How is Oedipus Rex a Greek tragedy?
First, Oedipus Rex has a tragic hero: an essentially good person who possesses a tragic flaw (a flaw that will contribute to the hero's ultimate downfall) and makes an error in judgment (or a series of errors) that leads to his destruction. This error produces suffering for the protagonist and arouses sympathy from the audience. Oedipus is the tragic hero of this play, and his tragic flaw is, arguably, his hubris (or immense pride). As a result of his error in judgment, also called hamartia, the tragic hero experiences a reversal of fortune. Oedipus, for example, begins the play as a powerful and self-assured king, but after the revelation of his origin, he loses everything: his wife/mother, his children, his kingdom, his eyesight. Further, the play makes use of dramatic irony to build tension, leading to a catharsis, a purging of the audience's emotion when the truth finally comes out.
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Sophocles's immortal and mythical play, Oedipus Rex is believed to be one of the best classical examples of tragedy. Aristotle's theorizings in the Poetics were modelled on the tragedy of Oedipus, the king of Thebes. The play is adjudged as a great example of tragic drama on the basis of the following:
a) The play has a very well-constructed plot that arouses the twin emotions of pity and fear, and achieves the tragic katharsis;
b) The play shows the downfall of an exceptional human being belonging to high rank/station;
c) The plot involves both peripety(''reversal") and anagnorisis("recognition") and, what is more, these two moments are co-incidental;
d) The protagonist suffers because of a tragic error or hamartia; he kills his father, Laius, and marries his mother, Jocasta;
e) The protagonist's error is caused by hubris, a form of pride that goes before a fall.
Sophocles's play dramatizes the painful mystery of pre-ordained suffering of an extra-ordinary human being, fate/circumstances bringing about the downfall of an exemplary individual.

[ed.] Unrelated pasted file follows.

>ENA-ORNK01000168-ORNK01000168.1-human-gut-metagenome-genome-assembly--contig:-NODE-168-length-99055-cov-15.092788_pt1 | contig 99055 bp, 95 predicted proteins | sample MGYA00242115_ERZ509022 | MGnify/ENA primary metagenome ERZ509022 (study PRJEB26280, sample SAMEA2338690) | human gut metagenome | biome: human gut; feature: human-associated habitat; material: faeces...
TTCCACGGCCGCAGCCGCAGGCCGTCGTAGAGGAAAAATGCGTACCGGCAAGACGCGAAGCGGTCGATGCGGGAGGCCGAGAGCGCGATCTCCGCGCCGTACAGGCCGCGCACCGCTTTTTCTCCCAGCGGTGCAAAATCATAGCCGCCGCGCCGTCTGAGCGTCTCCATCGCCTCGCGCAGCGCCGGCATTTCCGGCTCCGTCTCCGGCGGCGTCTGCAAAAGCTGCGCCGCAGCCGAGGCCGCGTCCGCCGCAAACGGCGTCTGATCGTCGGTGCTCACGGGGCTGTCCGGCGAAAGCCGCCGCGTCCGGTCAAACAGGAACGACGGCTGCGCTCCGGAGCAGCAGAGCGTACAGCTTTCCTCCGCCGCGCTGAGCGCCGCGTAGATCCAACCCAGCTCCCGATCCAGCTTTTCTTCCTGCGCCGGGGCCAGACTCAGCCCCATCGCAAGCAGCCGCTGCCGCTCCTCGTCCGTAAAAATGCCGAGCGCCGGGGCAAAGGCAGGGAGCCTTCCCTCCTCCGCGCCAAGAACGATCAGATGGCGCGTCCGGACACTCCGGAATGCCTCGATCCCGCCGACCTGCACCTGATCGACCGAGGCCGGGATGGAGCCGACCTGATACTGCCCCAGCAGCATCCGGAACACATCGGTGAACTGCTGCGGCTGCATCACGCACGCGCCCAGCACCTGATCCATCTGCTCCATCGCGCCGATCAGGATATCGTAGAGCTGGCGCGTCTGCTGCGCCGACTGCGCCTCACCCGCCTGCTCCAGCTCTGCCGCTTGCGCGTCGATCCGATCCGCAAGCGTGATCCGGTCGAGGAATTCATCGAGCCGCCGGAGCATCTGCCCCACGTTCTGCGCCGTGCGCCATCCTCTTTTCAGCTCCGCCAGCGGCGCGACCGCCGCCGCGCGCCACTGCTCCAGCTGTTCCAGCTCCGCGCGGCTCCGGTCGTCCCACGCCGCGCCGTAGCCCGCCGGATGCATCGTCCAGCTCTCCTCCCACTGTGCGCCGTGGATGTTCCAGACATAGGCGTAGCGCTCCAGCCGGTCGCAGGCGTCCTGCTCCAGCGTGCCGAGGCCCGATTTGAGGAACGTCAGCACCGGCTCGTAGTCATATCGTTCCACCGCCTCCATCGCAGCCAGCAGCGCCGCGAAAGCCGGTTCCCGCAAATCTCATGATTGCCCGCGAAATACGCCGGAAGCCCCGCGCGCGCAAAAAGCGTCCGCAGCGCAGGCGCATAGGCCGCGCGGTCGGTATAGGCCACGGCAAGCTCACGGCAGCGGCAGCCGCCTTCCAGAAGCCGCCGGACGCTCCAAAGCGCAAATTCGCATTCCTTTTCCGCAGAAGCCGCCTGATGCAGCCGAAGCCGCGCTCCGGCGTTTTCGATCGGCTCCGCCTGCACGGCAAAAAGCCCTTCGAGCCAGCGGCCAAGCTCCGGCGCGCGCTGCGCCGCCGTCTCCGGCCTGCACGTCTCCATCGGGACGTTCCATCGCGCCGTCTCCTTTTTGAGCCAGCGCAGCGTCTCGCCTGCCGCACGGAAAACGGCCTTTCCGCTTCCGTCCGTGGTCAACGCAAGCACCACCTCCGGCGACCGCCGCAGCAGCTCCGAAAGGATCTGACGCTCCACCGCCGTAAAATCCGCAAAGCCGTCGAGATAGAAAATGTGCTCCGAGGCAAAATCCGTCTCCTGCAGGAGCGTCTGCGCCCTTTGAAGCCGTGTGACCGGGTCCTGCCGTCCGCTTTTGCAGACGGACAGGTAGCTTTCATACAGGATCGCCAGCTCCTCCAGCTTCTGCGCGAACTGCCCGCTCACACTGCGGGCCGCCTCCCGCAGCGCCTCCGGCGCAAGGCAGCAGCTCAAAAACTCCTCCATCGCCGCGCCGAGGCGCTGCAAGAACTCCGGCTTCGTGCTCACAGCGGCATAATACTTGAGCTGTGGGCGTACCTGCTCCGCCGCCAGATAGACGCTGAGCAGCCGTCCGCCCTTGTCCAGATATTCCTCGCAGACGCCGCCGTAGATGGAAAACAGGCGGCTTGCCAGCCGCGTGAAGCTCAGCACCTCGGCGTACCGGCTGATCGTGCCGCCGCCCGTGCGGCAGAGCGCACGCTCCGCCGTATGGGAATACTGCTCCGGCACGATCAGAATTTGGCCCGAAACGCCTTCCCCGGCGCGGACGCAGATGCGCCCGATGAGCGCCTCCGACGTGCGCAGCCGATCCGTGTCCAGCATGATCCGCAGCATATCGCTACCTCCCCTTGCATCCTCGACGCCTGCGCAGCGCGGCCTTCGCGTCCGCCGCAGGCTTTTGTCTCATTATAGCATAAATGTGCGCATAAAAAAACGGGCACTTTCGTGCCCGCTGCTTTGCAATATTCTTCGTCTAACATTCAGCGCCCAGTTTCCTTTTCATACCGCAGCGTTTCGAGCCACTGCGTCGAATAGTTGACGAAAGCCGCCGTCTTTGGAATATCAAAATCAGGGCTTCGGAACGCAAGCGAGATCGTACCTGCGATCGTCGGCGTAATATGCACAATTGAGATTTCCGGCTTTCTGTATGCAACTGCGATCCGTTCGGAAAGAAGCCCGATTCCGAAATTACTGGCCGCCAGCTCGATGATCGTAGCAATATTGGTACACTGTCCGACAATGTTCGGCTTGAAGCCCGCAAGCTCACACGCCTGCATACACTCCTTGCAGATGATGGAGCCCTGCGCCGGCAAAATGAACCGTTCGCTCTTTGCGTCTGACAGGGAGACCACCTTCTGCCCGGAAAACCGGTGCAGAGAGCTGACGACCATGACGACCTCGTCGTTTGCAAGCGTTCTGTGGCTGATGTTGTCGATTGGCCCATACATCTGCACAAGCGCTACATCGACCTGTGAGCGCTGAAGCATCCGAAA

Oedipus Rex is considered by many to be the perfect tragedy and as the model for all tragedies. Perhaps the strongest reason this story is lasting is the idea that tragic events happen if you don't listen to your destiny. The Greek people believed the gods controlled what happend to them and if you went against the gods you would fall to you demise. As the play develops we see that as Oedipus running from his destiny he runs right into it. Even when the story of how King Laius was killed to Oedipus he is blind to the truth. This strengthens the one of the major themes of blindness throughout the play.
The tragedy is a good man who becomes king and is loved by his people falls into a hopeless abomination. His fatal flaw is is anger. He leaves his home in anger at being told his fate was to kill his father and marry his mother. He kills five men, including Laius, after becoming furious at being told to move the the side of the road. When Creon returns from the oracle and tells Oedipus the murdered is in the city and for the plague to be lifted the murderer must be found, Oedipus loses his temper with Creon accusing him of wanting the throne and makes the declaration that whoever the murder is will be banished immediately. Continuing to be blind to the truth his anger flares again when Tiresias, the blind prophet, tells him he is the murder of the king.